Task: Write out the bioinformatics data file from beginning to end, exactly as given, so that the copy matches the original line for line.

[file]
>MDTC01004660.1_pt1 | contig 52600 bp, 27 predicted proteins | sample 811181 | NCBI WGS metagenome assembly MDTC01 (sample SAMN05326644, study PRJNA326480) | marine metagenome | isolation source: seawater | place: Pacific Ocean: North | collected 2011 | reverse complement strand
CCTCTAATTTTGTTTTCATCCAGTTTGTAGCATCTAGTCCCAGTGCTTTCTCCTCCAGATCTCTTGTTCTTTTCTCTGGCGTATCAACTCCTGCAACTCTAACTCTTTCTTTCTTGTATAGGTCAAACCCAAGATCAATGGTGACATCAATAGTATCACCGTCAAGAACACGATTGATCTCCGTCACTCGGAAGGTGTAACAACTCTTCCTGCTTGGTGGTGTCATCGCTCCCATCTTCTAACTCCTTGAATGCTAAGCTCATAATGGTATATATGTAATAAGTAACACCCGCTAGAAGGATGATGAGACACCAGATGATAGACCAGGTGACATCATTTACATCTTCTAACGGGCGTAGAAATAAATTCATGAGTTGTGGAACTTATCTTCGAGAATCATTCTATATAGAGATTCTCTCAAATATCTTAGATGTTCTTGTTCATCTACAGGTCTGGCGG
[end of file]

>MDTC01004660.1_pt1 | contig 52600 bp, 27 predicted proteins | sample 811181 | NCBI WGS metagenome assembly MDTC01 (sample SAMN05326644, study PRJNA326480) | marine metagenome | isolation source: seawater | place: Pacific Ocean: North | collected 2011 | reverse complement strand
CCTCTAATTTTGTTTTCATCCAGTTTGTAGCATCTAGTCCCAGTGCTTTCTCCTCCAGATCTCTTGTTCTTTTCTCTGGCGTATCAACTCCTGCAACTCTAACTCTTTCTTTCTTGTATAGGTCAAACCCAAGATCAATGGTGACATCAATAGTATCACCGTCAAGAACACGATTGATCTCCGTCACTCGGAAGGTGTAACAACTCTTCCTGCTTGGTGGTGTCATCGCTCCCATCTTCTAACTCCTTGAATGCTAAGCTCATAATGGTATATATGTAATAAGTAACACCCGCTAGAAGGATGATGAGACACCAGATGATAGACCAGGTGACATCATTTACATCTTCTAACGGGCGTAGAAATAAATTCATGAGTTGTGGAACTTATCTTCGAGAATCATTCTATATAGAGATTCTCTCAAATATCTTAGATGTTCTTGTTCATCTACAGGTCTGGCGG